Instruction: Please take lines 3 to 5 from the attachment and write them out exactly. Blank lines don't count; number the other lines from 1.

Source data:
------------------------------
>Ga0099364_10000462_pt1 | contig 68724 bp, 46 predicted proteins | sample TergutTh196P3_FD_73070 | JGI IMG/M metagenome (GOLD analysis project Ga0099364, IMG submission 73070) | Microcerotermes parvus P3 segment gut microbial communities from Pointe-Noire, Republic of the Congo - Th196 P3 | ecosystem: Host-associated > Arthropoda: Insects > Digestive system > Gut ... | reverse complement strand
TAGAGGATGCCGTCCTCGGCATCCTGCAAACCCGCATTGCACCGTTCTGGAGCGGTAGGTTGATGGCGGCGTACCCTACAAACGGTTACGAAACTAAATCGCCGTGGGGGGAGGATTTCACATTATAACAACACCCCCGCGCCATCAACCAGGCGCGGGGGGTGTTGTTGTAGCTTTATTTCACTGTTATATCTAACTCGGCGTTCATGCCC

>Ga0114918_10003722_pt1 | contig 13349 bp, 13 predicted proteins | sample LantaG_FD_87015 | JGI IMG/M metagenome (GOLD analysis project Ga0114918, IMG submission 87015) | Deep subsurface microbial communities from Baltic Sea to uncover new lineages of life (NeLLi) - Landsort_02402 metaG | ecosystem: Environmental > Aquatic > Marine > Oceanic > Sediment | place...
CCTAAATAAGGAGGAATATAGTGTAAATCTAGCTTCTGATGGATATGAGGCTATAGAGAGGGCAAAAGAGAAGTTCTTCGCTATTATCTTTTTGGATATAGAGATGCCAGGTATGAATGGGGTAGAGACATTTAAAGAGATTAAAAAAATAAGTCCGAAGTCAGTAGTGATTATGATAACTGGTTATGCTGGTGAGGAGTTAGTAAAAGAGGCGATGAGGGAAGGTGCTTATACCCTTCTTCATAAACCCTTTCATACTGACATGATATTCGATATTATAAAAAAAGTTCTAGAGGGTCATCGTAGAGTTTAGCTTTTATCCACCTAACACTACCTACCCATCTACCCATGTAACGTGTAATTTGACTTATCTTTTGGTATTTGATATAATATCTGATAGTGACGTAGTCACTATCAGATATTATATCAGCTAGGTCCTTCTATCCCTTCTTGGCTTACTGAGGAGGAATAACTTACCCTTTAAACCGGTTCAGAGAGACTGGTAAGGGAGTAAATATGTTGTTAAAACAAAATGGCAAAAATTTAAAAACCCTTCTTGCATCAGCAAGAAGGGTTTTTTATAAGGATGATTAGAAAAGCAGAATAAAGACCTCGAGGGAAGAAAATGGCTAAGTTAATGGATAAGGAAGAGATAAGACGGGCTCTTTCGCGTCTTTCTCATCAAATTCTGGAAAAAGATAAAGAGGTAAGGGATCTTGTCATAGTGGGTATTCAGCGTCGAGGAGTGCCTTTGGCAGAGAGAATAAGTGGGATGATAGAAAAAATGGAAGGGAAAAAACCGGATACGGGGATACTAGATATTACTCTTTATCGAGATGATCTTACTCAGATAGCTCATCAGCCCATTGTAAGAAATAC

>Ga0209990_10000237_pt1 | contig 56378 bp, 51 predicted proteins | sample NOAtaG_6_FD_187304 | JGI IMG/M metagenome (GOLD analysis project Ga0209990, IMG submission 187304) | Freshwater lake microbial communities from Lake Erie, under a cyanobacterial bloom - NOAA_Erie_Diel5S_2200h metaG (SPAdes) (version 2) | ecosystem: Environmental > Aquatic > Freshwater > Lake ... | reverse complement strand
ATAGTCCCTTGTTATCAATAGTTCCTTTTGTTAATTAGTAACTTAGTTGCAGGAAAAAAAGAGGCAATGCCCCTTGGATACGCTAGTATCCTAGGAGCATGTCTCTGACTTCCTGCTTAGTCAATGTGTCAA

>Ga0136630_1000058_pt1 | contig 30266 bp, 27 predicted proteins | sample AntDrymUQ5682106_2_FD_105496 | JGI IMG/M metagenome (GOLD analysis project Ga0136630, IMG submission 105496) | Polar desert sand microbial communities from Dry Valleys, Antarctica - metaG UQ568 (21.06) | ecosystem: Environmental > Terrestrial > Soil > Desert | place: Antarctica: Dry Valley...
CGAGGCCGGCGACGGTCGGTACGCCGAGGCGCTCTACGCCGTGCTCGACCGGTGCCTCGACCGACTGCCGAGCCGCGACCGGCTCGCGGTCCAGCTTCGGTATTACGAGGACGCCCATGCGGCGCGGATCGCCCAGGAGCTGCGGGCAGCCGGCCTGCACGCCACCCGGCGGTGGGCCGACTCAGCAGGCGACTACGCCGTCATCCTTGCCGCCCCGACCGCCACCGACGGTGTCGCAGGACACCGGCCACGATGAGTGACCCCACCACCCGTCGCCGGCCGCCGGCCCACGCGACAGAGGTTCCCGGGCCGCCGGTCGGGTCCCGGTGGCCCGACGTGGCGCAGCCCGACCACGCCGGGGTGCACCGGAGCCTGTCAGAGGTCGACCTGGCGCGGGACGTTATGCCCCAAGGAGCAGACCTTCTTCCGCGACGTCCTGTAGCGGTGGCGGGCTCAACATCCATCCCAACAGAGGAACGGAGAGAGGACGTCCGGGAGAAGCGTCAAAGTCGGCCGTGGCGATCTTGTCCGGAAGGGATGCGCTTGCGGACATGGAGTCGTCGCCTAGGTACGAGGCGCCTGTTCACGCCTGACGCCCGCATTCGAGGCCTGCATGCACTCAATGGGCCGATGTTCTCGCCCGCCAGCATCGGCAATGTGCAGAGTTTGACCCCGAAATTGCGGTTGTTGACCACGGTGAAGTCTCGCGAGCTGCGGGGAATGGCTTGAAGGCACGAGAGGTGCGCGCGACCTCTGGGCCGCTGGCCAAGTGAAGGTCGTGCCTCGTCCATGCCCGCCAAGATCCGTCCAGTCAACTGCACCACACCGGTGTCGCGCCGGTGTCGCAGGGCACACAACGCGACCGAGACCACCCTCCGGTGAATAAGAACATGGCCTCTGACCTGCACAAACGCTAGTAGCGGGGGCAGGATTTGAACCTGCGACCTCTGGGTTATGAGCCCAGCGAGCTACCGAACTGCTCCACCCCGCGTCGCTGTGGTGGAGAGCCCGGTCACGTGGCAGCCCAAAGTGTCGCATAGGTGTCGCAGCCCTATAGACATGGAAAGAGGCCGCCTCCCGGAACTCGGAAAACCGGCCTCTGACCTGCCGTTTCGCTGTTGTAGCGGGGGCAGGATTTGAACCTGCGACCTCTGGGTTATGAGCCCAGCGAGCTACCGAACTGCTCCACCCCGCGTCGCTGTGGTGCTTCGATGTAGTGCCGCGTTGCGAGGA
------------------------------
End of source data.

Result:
>Ga0114918_10003722_pt1 | contig 13349 bp, 13 predicted proteins | sample LantaG_FD_87015 | JGI IMG/M metagenome (GOLD analysis project Ga0114918, IMG submission 87015) | Deep subsurface microbial communities from Baltic Sea to uncover new lineages of life (NeLLi) - Landsort_02402 metaG | ecosystem: Environmental > Aquatic > Marine > Oceanic > Sediment | place...
CCTAAATAAGGAGGAATATAGTGTAAATCTAGCTTCTGATGGATATGAGGCTATAGAGAGGGCAAAAGAGAAGTTCTTCGCTATTATCTTTTTGGATATAGAGATGCCAGGTATGAATGGGGTAGAGACATTTAAAGAGATTAAAAAAATAAGTCCGAAGTCAGTAGTGATTATGATAACTGGTTATGCTGGTGAGGAGTTAGTAAAAGAGGCGATGAGGGAAGGTGCTTATACCCTTCTTCATAAACCCTTTCATACTGACATGATATTCGATATTATAAAAAAAGTTCTAGAGGGTCATCGTAGAGTTTAGCTTTTATCCACCTAACACTACCTACCCATCTACCCATGTAACGTGTAATTTGACTTATCTTTTGGTATTTGATATAATATCTGATAGTGACGTAGTCACTATCAGATATTATATCAGCTAGGTCCTTCTATCCCTTCTTGGCTTACTGAGGAGGAATAACTTACCCTTTAAACCGGTTCAGAGAGACTGGTAAGGGAGTAAATATGTTGTTAAAACAAAATGGCAAAAATTTAAAAACCCTTCTTGCATCAGCAAGAAGGGTTTTTTATAAGGATGATTAGAAAAGCAGAATAAAGACCTCGAGGGAAGAAAATGGCTAAGTTAATGGATAAGGAAGAGATAAGACGGGCTCTTTCGCGTCTTTCTCATCAAATTCTGGAAAAAGATAAAGAGGTAAGGGATCTTGTCATAGTGGGTATTCAGCGTCGAGGAGTGCCTTTGGCAGAGAGAATAAGTGGGATGATAGAAAAAATGGAAGGGAAAAAACCGGATACGGGGATACTAGATATTACTCTTTATCGAGATGATCTTACTCAGATAGCTCATCAGCCCATTGTAAGAAATAC

>Ga0209990_10000237_pt1 | contig 56378 bp, 51 predicted proteins | sample NOAtaG_6_FD_187304 | JGI IMG/M metagenome (GOLD analysis project Ga0209990, IMG submission 187304) | Freshwater lake microbial communities from Lake Erie, under a cyanobacterial bloom - NOAA_Erie_Diel5S_2200h metaG (SPAdes) (version 2) | ecosystem: Environmental > Aquatic > Freshwater > Lake ... | reverse complement strand